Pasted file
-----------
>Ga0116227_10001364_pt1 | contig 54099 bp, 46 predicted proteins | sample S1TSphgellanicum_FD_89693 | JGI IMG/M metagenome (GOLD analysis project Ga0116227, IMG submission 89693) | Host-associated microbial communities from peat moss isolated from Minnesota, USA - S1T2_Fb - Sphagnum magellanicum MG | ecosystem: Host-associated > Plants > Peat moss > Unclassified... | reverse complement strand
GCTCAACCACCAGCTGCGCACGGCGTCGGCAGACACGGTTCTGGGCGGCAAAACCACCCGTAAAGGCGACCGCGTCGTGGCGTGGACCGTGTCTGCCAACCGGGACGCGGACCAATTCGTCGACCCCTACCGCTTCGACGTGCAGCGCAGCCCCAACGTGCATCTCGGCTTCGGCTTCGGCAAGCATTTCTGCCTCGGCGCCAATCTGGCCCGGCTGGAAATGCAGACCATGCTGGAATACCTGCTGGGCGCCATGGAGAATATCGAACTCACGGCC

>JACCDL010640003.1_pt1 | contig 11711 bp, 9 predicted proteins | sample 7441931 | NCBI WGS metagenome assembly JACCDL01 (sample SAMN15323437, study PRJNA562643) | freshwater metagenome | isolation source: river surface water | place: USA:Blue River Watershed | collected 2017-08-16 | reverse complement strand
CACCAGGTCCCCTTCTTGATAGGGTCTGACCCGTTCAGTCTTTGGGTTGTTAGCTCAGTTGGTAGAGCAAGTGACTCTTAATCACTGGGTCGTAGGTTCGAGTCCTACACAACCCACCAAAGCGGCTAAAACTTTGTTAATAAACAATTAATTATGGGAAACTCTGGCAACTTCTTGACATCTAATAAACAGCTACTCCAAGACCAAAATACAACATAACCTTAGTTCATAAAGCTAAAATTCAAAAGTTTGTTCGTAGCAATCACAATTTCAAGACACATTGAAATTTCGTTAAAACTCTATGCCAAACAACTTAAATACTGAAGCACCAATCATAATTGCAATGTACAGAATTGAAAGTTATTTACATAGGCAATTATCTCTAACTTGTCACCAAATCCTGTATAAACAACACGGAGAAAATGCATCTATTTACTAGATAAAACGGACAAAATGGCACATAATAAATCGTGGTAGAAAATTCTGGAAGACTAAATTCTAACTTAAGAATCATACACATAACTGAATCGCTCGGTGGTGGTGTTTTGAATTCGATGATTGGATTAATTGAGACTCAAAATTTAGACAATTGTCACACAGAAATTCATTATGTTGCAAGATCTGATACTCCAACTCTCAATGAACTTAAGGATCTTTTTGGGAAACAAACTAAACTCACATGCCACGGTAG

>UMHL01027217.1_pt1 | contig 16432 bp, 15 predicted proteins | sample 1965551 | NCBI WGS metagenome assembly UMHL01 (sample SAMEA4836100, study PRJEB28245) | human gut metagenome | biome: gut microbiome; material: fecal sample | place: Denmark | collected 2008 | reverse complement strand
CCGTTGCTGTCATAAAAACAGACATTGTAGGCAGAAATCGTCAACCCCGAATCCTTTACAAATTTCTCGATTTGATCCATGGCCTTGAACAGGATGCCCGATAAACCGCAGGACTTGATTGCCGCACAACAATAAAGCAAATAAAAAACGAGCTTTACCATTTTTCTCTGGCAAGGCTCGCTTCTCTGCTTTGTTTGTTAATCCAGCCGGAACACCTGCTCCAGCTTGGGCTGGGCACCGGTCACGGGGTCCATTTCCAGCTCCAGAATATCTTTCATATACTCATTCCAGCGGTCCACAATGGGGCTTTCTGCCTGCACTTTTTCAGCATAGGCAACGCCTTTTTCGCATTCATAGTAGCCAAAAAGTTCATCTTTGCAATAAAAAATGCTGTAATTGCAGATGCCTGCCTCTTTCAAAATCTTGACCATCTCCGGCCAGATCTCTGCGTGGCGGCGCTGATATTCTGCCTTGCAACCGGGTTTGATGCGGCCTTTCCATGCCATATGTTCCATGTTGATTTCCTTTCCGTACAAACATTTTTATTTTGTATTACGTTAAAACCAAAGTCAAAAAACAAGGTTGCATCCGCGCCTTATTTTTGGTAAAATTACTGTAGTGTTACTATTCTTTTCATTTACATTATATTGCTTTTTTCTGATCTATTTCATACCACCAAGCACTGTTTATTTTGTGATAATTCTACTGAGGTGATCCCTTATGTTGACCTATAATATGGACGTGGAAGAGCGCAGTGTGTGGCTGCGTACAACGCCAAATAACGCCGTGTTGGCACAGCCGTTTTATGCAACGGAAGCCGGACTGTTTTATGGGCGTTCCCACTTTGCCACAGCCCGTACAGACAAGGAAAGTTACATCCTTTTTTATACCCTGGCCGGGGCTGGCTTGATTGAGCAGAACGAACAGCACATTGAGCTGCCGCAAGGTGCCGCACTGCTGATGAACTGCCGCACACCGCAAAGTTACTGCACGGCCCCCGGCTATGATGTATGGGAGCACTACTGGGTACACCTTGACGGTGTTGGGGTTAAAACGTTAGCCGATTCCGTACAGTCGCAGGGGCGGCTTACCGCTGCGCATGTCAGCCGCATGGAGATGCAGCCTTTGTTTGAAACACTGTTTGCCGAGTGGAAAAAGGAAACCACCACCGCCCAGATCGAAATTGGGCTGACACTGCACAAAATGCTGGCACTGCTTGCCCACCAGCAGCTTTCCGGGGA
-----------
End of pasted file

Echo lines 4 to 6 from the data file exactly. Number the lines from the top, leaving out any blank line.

CACCAGGTCCCCTTCTTGATAGGGTCTGACCCGTTCAGTCTTTGGGTTGTTAGCTCAGTTGGTAGAGCAAGTGACTCTTAATCACTGGGTCGTAGGTTCGAGTCCTACACAACCCACCAAAGCGGCTAAAACTTTGTTAATAAACAATTAATTATGGGAAACTCTGGCAACTTCTTGACATCTAATAAACAGCTACTCCAAGACCAAAATACAACATAACCTTAGTTCATAAAGCTAAAATTCAAAAGTTTGTTCGTAGCAATCACAATTTCAAGACACATTGAAATTTCGTTAAAACTCTATGCCAAACAACTTAAATACTGAAGCACCAATCATAATTGCAATGTACAGAATTGAAAGTTATTTACATAGGCAATTATCTCTAACTTGTCACCAAATCCTGTATAAACAACACGGAGAAAATGCATCTATTTACTAGATAAAACGGACAAAATGGCACATAATAAATCGTGGTAGAAAATTCTGGAAGACTAAATTCTAACTTAAGAATCATACACATAACTGAATCGCTCGGTGGTGGTGTTTTGAATTCGATGATTGGATTAATTGAGACTCAAAATTTAGACAATTGTCACACAGAAATTCATTATGTTGCAAGATCTGATACTCCAACTCTCAATGAACTTAAGGATCTTTTTGGGAAACAAACTAAACTCACATGCCACGGTAG

>UMHL01027217.1_pt1 | contig 16432 bp, 15 predicted proteins | sample 1965551 | NCBI WGS metagenome assembly UMHL01 (sample SAMEA4836100, study PRJEB28245) | human gut metagenome | biome: gut microbiome; material: fecal sample | place: Denmark | collected 2008 | reverse complement strand
CCGTTGCTGTCATAAAAACAGACATTGTAGGCAGAAATCGTCAACCCCGAATCCTTTACAAATTTCTCGATTTGATCCATGGCCTTGAACAGGATGCCCGATAAACCGCAGGACTTGATTGCCGCACAACAATAAAGCAAATAAAAAACGAGCTTTACCATTTTTCTCTGGCAAGGCTCGCTTCTCTGCTTTGTTTGTTAATCCAGCCGGAACACCTGCTCCAGCTTGGGCTGGGCACCGGTCACGGGGTCCATTTCCAGCTCCAGAATATCTTTCATATACTCATTCCAGCGGTCCACAATGGGGCTTTCTGCCTGCACTTTTTCAGCATAGGCAACGCCTTTTTCGCATTCATAGTAGCCAAAAAGTTCATCTTTGCAATAAAAAATGCTGTAATTGCAGATGCCTGCCTCTTTCAAAATCTTGACCATCTCCGGCCAGATCTCTGCGTGGCGGCGCTGATATTCTGCCTTGCAACCGGGTTTGATGCGGCCTTTCCATGCCATATGTTCCATGTTGATTTCCTTTCCGTACAAACATTTTTATTTTGTATTACGTTAAAACCAAAGTCAAAAAACAAGGTTGCATCCGCGCCTTATTTTTGGTAAAATTACTGTAGTGTTACTATTCTTTTCATTTACATTATATTGCTTTTTTCTGATCTATTTCATACCACCAAGCACTGTTTATTTTGTGATAATTCTACTGAGGTGATCCCTTATGTTGACCTATAATATGGACGTGGAAGAGCGCAGTGTGTGGCTGCGTACAACGCCAAATAACGCCGTGTTGGCACAGCCGTTTTATGCAACGGAAGCCGGACTGTTTTATGGGCGTTCCCACTTTGCCACAGCCCGTACAGACAAGGAAAGTTACATCCTTTTTTATACCCTGGCCGGGGCTGGCTTGATTGAGCAGAACGAACAGCACATTGAGCTGCCGCAAGGTGCCGCACTGCTGATGAACTGCCGCACACCGCAAAGTTACTGCACGGCCCCCGGCTATGATGTATGGGAGCACTACTGGGTACACCTTGACGGTGTTGGGGTTAAAACGTTAGCCGATTCCGTACAGTCGCAGGGGCGGCTTACCGCTGCGCATGTCAGCCGCATGGAGATGCAGCCTTTGTTTGAAACACTGTTTGCCGAGTGGAAAAAGGAAACCACCACCGCCCAGATCGAAATTGGGCTGACACTGCACAAAATGCTGGCACTGCTTGCCCACCAGCAGCTTTCCGGGGA